As a first experiment, try playing a succession of notes on the top string, starting
with i and alternating with m. Try to keep the notes even and matching each other
in sound. Then do the same thing starting with m.
Note that some players, particularly those specializing in flamenco, develop
a preference for starting single-note runs with a particular finger, usually i.
This is in fact counterproductive because the best finger for starting a run depends
on the specific passage.
Now try the second string, playing i-m-i-m-i-m-i-m, then m-i-m-i-m-i-m-i.
Finally, do the same practice on the third string.
After that, try the same exercise that you did with the left hand alone, playing
the first four frets of each string, this time with both hands.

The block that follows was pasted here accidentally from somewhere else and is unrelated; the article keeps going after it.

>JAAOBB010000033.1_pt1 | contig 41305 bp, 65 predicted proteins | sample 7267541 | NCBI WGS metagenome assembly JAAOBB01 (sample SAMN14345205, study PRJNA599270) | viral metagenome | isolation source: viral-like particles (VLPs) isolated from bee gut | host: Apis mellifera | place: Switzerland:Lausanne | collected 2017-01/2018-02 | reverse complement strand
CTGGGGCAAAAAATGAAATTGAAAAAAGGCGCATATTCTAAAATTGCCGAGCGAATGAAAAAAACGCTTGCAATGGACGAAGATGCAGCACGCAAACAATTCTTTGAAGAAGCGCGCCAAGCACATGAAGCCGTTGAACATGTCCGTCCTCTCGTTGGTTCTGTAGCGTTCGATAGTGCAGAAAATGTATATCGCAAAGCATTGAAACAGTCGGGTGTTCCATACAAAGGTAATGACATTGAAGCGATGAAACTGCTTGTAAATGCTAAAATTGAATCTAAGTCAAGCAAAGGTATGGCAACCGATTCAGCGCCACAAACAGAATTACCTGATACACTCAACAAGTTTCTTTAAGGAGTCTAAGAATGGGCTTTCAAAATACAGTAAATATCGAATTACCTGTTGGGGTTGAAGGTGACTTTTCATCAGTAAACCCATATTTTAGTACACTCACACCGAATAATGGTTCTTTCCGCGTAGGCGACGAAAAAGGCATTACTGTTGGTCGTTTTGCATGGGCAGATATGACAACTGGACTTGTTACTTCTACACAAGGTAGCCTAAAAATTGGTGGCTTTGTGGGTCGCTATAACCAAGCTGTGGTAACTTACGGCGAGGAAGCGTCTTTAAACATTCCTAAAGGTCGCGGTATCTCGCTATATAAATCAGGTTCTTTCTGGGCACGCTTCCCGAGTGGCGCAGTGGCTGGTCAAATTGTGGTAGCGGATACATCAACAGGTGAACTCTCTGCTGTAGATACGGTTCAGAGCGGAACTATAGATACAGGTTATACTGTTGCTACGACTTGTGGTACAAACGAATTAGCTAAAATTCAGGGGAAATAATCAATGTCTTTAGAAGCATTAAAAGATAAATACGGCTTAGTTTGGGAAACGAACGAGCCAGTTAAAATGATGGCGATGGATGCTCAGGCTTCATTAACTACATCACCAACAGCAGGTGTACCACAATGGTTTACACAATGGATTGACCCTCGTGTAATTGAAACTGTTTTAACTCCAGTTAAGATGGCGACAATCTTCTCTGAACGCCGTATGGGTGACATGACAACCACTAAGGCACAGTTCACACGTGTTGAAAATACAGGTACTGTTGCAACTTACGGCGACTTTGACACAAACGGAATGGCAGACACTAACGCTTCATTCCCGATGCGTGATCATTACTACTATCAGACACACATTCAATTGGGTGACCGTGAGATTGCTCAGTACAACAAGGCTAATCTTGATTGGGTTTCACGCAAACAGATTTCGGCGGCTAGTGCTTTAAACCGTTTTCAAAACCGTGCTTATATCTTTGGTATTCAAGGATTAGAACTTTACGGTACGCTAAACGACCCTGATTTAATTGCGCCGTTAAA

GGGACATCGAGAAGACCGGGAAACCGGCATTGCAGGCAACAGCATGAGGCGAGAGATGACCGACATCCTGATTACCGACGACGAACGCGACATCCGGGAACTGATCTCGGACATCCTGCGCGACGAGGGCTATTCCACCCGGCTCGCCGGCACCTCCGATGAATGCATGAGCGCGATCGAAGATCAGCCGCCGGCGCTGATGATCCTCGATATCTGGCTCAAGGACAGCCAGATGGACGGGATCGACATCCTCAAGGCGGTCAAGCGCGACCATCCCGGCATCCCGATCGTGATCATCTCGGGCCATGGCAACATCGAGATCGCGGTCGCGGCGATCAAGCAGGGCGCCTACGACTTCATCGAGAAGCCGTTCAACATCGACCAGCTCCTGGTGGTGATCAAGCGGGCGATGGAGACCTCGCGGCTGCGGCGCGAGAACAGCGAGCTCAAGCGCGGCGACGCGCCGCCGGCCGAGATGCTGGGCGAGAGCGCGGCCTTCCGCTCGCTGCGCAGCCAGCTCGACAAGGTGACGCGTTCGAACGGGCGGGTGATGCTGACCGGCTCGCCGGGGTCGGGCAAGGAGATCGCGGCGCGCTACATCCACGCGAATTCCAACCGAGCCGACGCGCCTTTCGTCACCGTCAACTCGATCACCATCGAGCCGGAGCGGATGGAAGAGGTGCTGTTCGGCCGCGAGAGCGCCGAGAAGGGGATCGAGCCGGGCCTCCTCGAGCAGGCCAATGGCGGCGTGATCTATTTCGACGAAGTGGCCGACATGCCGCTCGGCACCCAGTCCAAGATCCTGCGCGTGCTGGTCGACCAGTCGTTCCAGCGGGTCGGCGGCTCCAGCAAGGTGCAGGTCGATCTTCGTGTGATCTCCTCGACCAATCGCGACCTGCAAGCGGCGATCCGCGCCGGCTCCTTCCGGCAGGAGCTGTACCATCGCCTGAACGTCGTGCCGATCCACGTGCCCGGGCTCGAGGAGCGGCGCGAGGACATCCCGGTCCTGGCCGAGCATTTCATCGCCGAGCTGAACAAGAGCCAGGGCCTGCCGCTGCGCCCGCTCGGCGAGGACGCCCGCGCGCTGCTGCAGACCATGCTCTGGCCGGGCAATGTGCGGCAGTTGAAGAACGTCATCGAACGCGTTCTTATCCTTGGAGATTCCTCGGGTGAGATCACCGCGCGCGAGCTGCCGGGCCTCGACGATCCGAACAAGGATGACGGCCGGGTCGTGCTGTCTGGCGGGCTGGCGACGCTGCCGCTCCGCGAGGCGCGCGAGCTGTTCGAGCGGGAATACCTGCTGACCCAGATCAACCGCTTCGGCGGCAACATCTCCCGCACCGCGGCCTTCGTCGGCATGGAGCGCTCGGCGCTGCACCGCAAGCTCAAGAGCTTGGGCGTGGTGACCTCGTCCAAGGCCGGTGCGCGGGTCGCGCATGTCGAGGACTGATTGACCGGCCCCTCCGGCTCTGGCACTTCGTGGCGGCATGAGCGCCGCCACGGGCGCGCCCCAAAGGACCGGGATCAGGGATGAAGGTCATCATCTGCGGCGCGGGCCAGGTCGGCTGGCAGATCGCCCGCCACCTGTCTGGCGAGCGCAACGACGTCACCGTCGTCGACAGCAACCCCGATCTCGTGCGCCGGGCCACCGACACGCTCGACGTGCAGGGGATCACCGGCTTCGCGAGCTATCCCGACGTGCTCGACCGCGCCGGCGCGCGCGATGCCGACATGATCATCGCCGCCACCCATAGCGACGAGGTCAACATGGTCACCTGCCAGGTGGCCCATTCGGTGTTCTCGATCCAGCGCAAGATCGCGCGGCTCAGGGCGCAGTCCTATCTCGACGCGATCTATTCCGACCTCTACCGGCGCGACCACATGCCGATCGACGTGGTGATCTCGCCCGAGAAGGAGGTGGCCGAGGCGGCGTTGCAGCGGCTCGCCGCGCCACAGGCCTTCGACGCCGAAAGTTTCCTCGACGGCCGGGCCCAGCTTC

When you reach the highest note, come back down the guitar playing the frets
in the order four, three, two, one on all the strings. This makes an excellent daily
If you try the string changes reversing the fingers, i.e., using i-m where I
have suggested m-i, you will find making the change from string to string harder.
This is a basic principle of fingering—where possible, we cross strings as shown
above. However, we need to be able to do it both ways, because the easy method of
crossing is not always practical.